"Well, come in then," Rachel finally says, as though she, too, had been waiting for a cue, but had decided to improvise out of impatience. She didn't have the same training Quinn did.
 
Quinn's chest tightens as she picks up her bag and steps into the foyer; Rachel releases the door and lets it slam shut behind her of its own accord. The first meeting between handmaid and wife has always been strange for Quinn, but this is a twist she hadn't been expecting, hadn't been prepared for in the least.
 
In all her sleepless nights of speculation about people she once knew, she never once imagined Rachel in this role. She liked to think everyone else had escaped in time, that only she was caught up in this strange new world; it was the only way to imagine "gender traitors" like the Hummel kid or her old friends Brittany or Santana might still be alive.
 
It was even more unnerving that Rachel was treating this meeting so nonchalantly. There was no indication at all that she even recognized Quinn - it made her seem robotic, alien, not at all like the Rachel she'd once known. She rocked nervously on her feet (heel-toe heel-toe heel-toe) and clutched the handles of her bag until her knuckles turned white, waiting for some spark of recognition, but Rachel's face was sullen and dark and serious.
 
"This is your second assignment?"
 
"Third," Quinn answers.
 
"Well," Rachel huffily replied, sinking into a plush chair in the nearby living room. "You may be relieved to know that my husband is currently at the battlefront, so until he returns, your time here won't count against you."
 
Quinn knows she shouldn't be grateful for a reprieve. "Yes, ma'am," she replies.
 
Just then one of the servants enters, taking Quinn's bag and beckoning her to follow. Rachel is still sitting in the living room, her chin cupped in the palm of her hand, and so Quinn follows the servant to her new room.
 
II

 
She's sitting on her bed, praying or meditating or perhaps just staring into space vacantly when there's a light tap at the door. The knob turns; the hinges creak slightly, and Rachel quietly steps in and shuts the door behind her. "Quinn," she says, by way of greeting.
 
It's the first time she's heard her name out loud in years. Years. If this was high school again, she'd have come back with "man hands" or "RuPaul" or the reliable "geek," but the instinct to snap back has long been dormant, and all that's left is her training. "Ma'am."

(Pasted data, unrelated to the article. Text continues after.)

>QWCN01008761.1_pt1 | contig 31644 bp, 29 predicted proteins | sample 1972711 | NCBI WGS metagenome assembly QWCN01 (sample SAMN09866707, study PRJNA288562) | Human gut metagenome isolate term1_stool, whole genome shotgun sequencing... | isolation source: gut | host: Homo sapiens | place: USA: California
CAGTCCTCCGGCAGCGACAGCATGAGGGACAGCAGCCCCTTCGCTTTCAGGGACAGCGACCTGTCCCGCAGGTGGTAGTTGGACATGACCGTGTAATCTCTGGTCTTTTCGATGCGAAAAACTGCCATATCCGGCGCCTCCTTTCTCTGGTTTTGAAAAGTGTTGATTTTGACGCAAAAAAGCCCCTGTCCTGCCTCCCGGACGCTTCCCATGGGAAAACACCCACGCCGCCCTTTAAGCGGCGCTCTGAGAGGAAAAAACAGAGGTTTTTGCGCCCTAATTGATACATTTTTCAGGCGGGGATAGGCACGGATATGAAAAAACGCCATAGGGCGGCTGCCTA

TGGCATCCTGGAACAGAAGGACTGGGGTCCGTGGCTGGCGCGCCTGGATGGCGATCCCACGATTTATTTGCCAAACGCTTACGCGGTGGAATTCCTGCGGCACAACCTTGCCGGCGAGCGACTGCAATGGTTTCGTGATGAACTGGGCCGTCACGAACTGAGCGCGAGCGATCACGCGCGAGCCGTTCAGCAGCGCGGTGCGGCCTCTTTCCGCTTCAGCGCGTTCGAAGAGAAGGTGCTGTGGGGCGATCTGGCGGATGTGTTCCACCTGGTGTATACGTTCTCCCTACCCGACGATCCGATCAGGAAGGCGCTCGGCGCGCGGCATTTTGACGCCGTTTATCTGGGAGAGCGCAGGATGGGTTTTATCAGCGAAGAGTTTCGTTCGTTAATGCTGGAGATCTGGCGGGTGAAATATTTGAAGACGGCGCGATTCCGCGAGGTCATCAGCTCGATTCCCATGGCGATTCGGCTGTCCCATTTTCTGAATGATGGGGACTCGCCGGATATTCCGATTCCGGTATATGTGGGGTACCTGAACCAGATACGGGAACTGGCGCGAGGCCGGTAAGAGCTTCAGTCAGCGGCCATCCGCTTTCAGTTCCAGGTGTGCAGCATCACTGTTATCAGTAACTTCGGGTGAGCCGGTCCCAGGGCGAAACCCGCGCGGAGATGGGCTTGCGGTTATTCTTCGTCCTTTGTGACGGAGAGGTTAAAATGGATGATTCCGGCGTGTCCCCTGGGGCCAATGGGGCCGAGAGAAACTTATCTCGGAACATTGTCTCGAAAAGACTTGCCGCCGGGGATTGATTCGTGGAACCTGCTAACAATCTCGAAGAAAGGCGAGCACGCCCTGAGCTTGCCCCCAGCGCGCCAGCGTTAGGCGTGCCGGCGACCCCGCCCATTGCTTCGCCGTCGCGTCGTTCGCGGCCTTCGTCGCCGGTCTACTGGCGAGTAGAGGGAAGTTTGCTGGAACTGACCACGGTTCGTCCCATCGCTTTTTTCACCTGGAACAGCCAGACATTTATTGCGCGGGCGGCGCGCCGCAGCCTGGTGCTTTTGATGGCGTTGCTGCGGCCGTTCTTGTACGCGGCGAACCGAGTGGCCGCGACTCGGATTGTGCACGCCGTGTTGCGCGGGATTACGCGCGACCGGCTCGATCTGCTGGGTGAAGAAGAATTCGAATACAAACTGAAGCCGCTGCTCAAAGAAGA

"Cut that out, Quinn, it's creepy coming from you," Rachel replies, her voice a harsh whisper. "You can call me Rachel."
 
Quinn doesn't dare lift her gaze to meet Rachel's. She's too afraid already. Maybe Rachel's a spy. Maybe Rachel's just trying to provoke her. And even if she's sincere, there might be someone waiting just on the other side of the door, listening. "But what if -"
 
"I sent them all out," Rachel interrupts. "They're running errands." Still, she steps lightly on the woven rug, and sits down beside Quinn on the edge of the mattress as quietly as possible. She repeats, "Call me Rachel."

Quinn's heart is racing for reasons she can't explain, not even to herself. She runs her tongue across her dry lips, mouthing the word as though she needs to practice the pronunciation. "Rachel," she says finally, and Rachel sets her hand on Quinn's in an encouraging way.
 
"I'm sorry I was cold when you first arrived," Rachel says. "If they knew that we've known each other before, they'd have never let this happen in the first place, and I didn't want to risk the guard's suspicion."
 
Quinn turns and bravely meets her eyes. "So you're not really a believer?" she asks, unable to mask her hope.
 
Rachel draws in a deep breath. "They gave Jews the choice to convert or be expelled to Israel. The first few ships that went out made it safely, but after that... It was convert or die." There's a lot missing from her explanation, but the gist of it isn't lost on Quinn. She squeezes Rachel's hand in comfort, or support, or something, and her mind wanders to Noah Puckerman, the Jew with whom she'd made a baby, and she wonders what might have happened to him when Rachel interrupts her thoughts again. "You're not a believer, are you?"
 
"A believer in what?" Quinn asks before she can censor herself.
 
Rachel lowers her voice. "This is your third assignment," she says gravely. "I know what'll happen to you if it doesn't work out."
 
But Quinn shakes her head. The possibility of failure, the consequences of failure, are too dire to even consider, and to protect herself she instinctively pushes the possibility to the back of her mind, where the thought can only haunt her when she sleeps. "It'll work out."
 
"I can help you," Rachel insists, putting her hand on Quinn's. The physical contact is electrifying. "Let me help you."
 
"It'll work out," Quinn repeats.
 
It'll work out is a painfully optimistic outlook, and both Quinn and Rachel know it. Rachel, knowing she's not going to convince Quinn yet, sighs and shakes her head. She leaves just as quietly as she entered, but she's left Quinn with a maelstrom of uncertainty and insecurity that she doesn't know how to handle.
 
III

 
The next day Quinn rises, bathes, dresses, and receives her shopping tokens and basket from the housekeeper without ever encountering Rachel.
 
She considers herself lucky. Whatever Rachel wanted to suggest was likely risky, and illegal, and the consequences of being caught are just as serious as the chances of being caught.